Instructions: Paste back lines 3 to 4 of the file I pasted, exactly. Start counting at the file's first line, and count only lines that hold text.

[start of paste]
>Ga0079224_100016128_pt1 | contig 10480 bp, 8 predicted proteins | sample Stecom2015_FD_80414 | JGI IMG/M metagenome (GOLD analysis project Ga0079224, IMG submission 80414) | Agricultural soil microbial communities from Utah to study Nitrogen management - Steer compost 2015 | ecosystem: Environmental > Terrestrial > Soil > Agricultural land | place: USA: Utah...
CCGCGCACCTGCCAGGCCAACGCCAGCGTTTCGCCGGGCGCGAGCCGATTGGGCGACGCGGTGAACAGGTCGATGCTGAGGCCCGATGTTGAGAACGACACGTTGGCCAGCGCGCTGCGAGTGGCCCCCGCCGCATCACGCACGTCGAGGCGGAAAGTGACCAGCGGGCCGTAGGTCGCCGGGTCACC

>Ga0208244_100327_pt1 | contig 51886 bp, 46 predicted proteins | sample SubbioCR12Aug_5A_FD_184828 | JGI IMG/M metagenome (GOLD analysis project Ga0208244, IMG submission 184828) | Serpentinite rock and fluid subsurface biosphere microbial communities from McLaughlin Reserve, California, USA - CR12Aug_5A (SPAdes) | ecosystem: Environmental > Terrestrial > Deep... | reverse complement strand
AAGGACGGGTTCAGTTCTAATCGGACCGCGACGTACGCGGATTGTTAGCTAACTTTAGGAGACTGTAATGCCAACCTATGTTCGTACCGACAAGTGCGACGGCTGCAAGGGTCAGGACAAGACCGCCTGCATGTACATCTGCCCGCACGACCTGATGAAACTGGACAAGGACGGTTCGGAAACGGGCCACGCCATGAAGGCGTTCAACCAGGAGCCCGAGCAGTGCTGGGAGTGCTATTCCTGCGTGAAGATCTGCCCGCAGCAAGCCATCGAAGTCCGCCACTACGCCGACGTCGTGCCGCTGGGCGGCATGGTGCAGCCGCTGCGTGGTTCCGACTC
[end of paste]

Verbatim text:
>Ga0208244_100327_pt1 | contig 51886 bp, 46 predicted proteins | sample SubbioCR12Aug_5A_FD_184828 | JGI IMG/M metagenome (GOLD analysis project Ga0208244, IMG submission 184828) | Serpentinite rock and fluid subsurface biosphere microbial communities from McLaughlin Reserve, California, USA - CR12Aug_5A (SPAdes) | ecosystem: Environmental > Terrestrial > Deep... | reverse complement strand
AAGGACGGGTTCAGTTCTAATCGGACCGCGACGTACGCGGATTGTTAGCTAACTTTAGGAGACTGTAATGCCAACCTATGTTCGTACCGACAAGTGCGACGGCTGCAAGGGTCAGGACAAGACCGCCTGCATGTACATCTGCCCGCACGACCTGATGAAACTGGACAAGGACGGTTCGGAAACGGGCCACGCCATGAAGGCGTTCAACCAGGAGCCCGAGCAGTGCTGGGAGTGCTATTCCTGCGTGAAGATCTGCCCGCAGCAAGCCATCGAAGTCCGCCACTACGCCGACGTCGTGCCGCTGGGCGGCATGGTGCAGCCGCTGCGTGGTTCCGACTC